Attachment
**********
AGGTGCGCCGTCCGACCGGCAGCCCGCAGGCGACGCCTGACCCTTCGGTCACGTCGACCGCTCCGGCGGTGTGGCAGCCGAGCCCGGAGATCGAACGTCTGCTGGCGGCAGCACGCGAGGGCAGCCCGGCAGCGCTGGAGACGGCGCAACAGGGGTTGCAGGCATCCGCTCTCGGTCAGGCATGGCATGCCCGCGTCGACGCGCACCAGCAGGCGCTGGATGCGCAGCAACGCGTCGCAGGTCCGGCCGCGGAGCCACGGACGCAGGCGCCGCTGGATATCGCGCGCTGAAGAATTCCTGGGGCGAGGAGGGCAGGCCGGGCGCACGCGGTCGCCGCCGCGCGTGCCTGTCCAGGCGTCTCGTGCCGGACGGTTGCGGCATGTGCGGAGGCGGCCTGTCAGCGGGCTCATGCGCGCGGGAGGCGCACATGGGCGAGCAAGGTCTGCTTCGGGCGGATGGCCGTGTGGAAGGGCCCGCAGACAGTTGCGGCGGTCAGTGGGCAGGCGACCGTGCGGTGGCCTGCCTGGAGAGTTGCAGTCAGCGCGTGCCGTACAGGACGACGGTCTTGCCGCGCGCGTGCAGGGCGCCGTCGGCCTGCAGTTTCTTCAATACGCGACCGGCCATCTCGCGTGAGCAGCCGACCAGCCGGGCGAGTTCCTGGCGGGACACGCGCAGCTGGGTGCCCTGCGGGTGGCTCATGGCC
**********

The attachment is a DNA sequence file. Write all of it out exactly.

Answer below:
AGGTGCGCCGTCCGACCGGCAGCCCGCAGGCGACGCCTGACCCTTCGGTCACGTCGACCGCTCCGGCGGTGTGGCAGCCGAGCCCGGAGATCGAACGTCTGCTGGCGGCAGCACGCGAGGGCAGCCCGGCAGCGCTGGAGACGGCGCAACAGGGGTTGCAGGCATCCGCTCTCGGTCAGGCATGGCATGCCCGCGTCGACGCGCACCAGCAGGCGCTGGATGCGCAGCAACGCGTCGCAGGTCCGGCCGCGGAGCCACGGACGCAGGCGCCGCTGGATATCGCGCGCTGAAGAATTCCTGGGGCGAGGAGGGCAGGCCGGGCGCACGCGGTCGCCGCCGCGCGTGCCTGTCCAGGCGTCTCGTGCCGGACGGTTGCGGCATGTGCGGAGGCGGCCTGTCAGCGGGCTCATGCGCGCGGGAGGCGCACATGGGCGAGCAAGGTCTGCTTCGGGCGGATGGCCGTGTGGAAGGGCCCGCAGACAGTTGCGGCGGTCAGTGGGCAGGCGACCGTGCGGTGGCCTGCCTGGAGAGTTGCAGTCAGCGCGTGCCGTACAGGACGACGGTCTTGCCGCGCGCGTGCAGGGCGCCGTCGGCCTGCAGTTTCTTCAATACGCGACCGGCCATCTCGCGTGAGCAGCCGACCAGCCGGGCGAGTTCCTGGCGGGACACGCGCAGCTGGGTGCCCTGCGGGTGGCTCATGGCC